European energy distribution companies are giants in world terms with strong European shareholder bases but are embroiled in bitter arguments over defense of national interests and EU policy for cross-border competition. Of the 10 biggest energy distribution groups in the world, eight are in Europe.
Among the factors driving takeover turmoil and a storm of controversy over competition policy is a long-established policy at EU level in favor of deregulation and cross-border competition. Many measures to open up the EU energy market are in place and further steps are to be made within 18 months. Some analysts have noted that this could be a factor behind current takeovers.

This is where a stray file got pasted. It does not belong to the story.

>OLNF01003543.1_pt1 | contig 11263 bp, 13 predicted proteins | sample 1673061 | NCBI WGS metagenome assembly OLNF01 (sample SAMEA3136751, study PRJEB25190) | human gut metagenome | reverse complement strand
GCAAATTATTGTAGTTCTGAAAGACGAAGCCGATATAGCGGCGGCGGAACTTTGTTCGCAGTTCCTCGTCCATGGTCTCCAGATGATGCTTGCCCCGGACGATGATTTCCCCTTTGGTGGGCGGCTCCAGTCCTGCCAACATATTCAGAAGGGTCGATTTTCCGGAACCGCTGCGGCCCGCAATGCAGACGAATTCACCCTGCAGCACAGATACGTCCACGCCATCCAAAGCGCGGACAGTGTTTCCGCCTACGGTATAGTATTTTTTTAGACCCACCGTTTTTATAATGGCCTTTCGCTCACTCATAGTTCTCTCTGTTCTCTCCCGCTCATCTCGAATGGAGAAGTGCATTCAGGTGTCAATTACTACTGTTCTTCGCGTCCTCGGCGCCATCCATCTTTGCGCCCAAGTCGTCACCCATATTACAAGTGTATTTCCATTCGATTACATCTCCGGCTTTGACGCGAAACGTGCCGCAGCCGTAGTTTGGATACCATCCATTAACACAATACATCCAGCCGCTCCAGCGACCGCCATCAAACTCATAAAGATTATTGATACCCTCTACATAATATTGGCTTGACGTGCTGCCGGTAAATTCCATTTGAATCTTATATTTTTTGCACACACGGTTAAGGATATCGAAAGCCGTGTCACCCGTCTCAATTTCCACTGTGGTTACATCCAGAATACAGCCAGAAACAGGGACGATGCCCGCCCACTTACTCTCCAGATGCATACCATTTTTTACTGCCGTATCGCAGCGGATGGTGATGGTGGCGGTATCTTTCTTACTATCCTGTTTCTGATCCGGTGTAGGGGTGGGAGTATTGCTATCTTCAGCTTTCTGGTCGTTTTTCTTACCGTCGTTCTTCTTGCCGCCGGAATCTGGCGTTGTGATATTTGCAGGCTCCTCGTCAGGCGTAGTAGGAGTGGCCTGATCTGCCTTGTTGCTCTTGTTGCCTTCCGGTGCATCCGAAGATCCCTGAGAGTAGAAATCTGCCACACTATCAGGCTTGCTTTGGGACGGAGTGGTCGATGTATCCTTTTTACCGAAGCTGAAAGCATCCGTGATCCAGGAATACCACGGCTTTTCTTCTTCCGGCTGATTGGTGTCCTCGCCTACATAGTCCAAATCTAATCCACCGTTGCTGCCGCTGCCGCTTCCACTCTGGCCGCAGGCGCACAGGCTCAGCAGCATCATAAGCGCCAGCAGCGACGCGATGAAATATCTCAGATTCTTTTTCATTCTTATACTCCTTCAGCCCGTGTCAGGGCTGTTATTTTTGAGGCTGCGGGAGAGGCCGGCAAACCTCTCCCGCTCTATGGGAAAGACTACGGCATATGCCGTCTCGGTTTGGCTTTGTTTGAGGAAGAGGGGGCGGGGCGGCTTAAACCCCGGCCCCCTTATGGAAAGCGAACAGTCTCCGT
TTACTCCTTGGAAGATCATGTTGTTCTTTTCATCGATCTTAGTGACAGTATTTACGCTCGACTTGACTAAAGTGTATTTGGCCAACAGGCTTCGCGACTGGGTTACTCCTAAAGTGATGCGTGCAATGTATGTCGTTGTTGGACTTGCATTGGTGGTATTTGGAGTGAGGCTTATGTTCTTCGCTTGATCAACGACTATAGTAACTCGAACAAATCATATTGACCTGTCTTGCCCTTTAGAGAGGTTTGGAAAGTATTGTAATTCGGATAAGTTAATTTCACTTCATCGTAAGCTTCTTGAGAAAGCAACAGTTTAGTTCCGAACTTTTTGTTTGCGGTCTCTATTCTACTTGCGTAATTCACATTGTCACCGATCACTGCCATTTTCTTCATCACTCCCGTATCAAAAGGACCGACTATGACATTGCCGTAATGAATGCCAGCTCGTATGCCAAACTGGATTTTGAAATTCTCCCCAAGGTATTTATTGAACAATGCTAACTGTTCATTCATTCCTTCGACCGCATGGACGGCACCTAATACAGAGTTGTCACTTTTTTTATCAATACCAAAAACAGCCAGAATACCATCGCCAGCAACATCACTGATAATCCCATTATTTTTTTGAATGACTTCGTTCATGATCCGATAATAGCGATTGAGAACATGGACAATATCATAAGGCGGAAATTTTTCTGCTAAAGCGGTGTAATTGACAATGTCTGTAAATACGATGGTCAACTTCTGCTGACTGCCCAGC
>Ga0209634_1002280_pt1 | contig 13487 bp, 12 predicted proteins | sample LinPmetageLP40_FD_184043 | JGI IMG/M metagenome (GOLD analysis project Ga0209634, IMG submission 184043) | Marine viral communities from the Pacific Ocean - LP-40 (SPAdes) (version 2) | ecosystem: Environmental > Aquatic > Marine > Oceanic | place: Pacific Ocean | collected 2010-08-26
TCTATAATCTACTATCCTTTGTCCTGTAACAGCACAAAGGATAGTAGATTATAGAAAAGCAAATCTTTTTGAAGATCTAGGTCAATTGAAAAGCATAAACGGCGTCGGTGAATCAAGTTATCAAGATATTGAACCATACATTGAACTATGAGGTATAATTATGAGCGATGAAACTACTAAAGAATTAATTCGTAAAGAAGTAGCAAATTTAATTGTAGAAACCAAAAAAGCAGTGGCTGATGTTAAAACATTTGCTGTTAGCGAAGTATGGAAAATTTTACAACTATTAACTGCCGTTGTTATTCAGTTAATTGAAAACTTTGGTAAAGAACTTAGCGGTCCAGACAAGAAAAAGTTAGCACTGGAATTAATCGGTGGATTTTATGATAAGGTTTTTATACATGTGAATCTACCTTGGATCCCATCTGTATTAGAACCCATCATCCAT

The EU wants to break down dominant national market players, the successors in many cases of former state-owned monopolies, to raise the dynamics of competition with the emergence of so-called European champions. It also wants increased transparency in the way energy markets work. Another goal is to strengthen the functioning of cross-frontier infrastructure such as electricity grids.
But as competition has penetrated across borders in many fields, from banking to steel, some governments have balked at the prospect of foreign European companies, and their international shareholders, gaining control of what had long been seen as pillars of national industry and pride. In some cases they prefer the option of "national champions" capable of benefiting from, and developing on, markets in the EU and farther a field.
Copyright Agence France-Presse, 2006